With the Trayvon Martin case proceeding, The Daily Beast has uncovered details that George Zimmerman gave police just days after killing Martin on Feb. 26. According to a law enforcement source not directly related to the case, Zimmerman said in his statement that Martin's final words after being shot were, "Okay, you got it.”
The source, who told The Daily Beast that he believes Zimmerman's account, says that Zimmerman told his story to three different law enforcement agencies: the Sanford Police Department, the Florida Department of Law Enforcement, and the U.S. Department of Justice. However, the source said that Zimmerman has yet to speak with special prosecutor Angela Corey.
According to Zimmerman's account, Martin confronted him after realizing that Zimmerman was following him—despite a 911 dispatcher's instructions not to do so. Zimmerman alleges that Martin attacked him, beat him down, and attempted to smother him. The source says that Zimmerman felt he had no choice but to discharge his 9mm pistol, striking Martin once in the chest with a hollow-point round.
The source added that Martin's last words were, "Okay, you got it," which he uttered twice before falling face-down and dying. Zimmerman says he didn't realize Martin was seriously injured because he pounced on top of the 17-year-old after he hit the ground. Police arrived, took his weapon and took him into custody.
Per the source, Sanford police investigators grilled Zimmerman three times about the incident. During the third and final questioning, Zimmerman was taken to the scene of the crime and asked to recreate the incident. According to the source, they told Zimmerman they didn't buy his story.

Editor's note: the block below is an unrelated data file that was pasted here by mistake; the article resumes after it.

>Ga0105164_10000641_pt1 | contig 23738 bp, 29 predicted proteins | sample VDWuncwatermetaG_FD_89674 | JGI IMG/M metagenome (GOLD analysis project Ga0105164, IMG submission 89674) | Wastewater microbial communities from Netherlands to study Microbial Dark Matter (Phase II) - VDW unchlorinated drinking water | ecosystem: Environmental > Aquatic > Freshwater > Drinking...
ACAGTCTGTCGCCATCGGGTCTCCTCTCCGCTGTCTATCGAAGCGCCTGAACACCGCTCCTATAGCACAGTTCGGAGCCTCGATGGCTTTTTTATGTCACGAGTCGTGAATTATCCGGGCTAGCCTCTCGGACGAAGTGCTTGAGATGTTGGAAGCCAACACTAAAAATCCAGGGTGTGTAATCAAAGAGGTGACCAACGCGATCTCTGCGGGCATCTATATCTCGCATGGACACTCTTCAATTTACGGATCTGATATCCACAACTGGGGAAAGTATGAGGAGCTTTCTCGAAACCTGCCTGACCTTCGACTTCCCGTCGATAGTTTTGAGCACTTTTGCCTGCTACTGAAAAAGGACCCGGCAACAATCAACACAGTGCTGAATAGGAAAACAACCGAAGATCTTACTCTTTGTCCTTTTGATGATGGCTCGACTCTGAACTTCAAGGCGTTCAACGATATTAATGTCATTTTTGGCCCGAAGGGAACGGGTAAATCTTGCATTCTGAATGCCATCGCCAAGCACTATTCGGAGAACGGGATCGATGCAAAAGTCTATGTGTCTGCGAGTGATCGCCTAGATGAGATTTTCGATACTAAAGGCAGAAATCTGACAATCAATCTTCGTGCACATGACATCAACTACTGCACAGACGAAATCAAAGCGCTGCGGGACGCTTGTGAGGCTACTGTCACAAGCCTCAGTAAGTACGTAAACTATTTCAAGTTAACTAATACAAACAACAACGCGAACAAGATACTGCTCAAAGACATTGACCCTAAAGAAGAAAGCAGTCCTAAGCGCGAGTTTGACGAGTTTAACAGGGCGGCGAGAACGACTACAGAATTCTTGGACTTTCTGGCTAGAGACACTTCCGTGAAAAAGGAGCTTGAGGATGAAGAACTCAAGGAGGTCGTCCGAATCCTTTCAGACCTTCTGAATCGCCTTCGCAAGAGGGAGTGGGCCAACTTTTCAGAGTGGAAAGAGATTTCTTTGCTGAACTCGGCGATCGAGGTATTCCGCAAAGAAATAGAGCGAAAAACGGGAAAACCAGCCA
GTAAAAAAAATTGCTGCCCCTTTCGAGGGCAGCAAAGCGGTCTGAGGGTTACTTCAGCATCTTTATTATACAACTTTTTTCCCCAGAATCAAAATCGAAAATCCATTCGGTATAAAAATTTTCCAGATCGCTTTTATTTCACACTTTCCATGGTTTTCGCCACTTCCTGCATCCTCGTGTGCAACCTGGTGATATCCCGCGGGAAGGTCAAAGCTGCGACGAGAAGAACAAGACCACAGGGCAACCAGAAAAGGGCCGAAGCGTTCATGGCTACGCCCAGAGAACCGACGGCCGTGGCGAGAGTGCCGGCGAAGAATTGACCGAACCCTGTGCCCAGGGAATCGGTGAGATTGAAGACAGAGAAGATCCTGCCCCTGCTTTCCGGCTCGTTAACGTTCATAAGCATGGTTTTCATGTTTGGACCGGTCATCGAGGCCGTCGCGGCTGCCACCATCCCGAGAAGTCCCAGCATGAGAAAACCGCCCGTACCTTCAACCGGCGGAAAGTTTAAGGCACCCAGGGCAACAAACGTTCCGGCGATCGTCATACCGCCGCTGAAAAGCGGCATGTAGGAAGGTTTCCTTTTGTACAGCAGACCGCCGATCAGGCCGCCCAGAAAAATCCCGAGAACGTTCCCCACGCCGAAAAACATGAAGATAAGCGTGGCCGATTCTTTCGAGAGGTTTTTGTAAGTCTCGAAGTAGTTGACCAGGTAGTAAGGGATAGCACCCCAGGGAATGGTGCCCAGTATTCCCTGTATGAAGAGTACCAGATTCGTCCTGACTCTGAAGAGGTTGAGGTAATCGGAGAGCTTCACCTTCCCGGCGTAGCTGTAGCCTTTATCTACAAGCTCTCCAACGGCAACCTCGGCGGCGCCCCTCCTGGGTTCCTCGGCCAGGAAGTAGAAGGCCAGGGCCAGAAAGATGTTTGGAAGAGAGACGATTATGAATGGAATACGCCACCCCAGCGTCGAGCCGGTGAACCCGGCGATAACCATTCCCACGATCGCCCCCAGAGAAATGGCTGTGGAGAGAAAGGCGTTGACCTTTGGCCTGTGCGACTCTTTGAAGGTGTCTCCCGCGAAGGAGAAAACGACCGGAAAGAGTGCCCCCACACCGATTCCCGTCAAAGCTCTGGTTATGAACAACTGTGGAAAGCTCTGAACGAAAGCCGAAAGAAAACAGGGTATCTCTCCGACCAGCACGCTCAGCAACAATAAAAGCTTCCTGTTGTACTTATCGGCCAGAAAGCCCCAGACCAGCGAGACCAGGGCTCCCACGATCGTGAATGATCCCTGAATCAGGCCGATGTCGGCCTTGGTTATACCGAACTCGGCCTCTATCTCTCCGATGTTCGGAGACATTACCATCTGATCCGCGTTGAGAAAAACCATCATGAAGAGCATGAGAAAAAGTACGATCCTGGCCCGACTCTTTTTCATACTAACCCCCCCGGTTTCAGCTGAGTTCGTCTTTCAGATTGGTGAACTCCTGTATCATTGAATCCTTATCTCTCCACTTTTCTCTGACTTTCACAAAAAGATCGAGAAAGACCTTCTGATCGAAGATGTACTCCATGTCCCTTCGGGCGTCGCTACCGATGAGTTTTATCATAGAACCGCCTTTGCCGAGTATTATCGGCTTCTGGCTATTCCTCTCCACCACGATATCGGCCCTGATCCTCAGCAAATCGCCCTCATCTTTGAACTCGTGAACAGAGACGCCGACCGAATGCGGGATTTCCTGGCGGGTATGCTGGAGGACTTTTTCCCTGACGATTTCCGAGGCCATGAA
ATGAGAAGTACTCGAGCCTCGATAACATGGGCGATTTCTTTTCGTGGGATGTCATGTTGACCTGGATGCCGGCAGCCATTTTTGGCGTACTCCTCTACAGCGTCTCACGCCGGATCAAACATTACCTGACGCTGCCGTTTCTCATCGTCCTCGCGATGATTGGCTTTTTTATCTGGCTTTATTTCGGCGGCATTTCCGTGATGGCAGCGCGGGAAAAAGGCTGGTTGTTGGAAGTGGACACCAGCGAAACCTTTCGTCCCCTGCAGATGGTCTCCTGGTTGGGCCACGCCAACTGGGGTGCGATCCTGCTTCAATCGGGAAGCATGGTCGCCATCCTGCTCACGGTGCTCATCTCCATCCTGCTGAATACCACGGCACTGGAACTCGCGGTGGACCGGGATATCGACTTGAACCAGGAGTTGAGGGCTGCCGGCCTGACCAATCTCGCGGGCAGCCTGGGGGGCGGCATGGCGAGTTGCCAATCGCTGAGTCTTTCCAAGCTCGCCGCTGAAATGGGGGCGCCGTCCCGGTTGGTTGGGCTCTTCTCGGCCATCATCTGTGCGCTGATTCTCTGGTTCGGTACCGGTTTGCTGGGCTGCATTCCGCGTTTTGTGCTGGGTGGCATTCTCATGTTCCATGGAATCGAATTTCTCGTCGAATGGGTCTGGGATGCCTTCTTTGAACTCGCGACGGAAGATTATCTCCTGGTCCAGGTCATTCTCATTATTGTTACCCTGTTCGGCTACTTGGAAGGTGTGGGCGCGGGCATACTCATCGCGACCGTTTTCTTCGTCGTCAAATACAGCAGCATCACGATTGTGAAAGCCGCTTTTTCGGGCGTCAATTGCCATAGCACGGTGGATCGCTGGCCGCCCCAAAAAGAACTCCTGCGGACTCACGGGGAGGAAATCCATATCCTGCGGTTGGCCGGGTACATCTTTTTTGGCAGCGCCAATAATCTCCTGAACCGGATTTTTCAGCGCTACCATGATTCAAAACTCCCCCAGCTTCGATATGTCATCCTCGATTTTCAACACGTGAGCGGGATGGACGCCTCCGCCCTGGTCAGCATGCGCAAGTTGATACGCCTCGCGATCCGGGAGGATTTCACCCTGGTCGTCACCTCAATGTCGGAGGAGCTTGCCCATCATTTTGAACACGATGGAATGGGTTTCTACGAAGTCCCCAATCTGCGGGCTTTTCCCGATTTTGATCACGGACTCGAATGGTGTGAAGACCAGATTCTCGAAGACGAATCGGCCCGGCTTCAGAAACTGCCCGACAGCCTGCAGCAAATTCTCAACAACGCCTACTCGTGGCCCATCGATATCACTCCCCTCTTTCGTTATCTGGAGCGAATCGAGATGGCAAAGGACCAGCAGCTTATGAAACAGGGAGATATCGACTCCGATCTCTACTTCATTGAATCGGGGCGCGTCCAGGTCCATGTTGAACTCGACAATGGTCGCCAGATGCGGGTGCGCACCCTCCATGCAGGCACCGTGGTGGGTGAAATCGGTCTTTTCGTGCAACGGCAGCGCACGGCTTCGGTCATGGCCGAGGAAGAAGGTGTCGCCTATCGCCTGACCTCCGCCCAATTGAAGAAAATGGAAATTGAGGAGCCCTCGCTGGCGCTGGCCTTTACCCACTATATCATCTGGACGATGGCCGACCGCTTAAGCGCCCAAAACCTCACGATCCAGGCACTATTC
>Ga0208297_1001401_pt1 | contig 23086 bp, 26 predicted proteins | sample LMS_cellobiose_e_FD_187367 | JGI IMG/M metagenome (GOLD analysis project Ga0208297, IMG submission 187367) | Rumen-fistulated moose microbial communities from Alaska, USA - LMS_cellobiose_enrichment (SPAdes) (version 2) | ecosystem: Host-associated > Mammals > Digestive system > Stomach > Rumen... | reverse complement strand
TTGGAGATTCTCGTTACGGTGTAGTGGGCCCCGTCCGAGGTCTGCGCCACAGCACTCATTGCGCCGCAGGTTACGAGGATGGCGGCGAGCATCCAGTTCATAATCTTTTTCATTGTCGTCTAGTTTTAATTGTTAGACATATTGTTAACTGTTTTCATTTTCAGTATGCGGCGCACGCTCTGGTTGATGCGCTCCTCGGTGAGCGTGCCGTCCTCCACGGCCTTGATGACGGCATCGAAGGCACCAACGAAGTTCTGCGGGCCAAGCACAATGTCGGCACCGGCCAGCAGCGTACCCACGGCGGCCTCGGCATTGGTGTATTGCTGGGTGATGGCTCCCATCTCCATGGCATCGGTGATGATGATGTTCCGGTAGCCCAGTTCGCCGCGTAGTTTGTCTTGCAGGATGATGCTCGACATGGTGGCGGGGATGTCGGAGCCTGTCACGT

Trayvon Martin's father, Tracy Martin, says that police told him his son's last words were, "You got me." Martin family attorney Benjamin Crump doesn't believe Zimmerman or the police, and says it's still unclear whether or not Martin threw the first punch.
According to Crump, even if Martin did throw the first punch, he had every right to defend himself from the stranger following him. He added, "We believe that Trayvon went to his grave not knowing who this strange man was that was approaching and confronting him."
Do you buy Zimmerman and this other source's version of what transpired that night, or is all of this news conveniently seeping out before Zimmerman's bond hearing to make him seem like the victim?
[via The Daily Caller]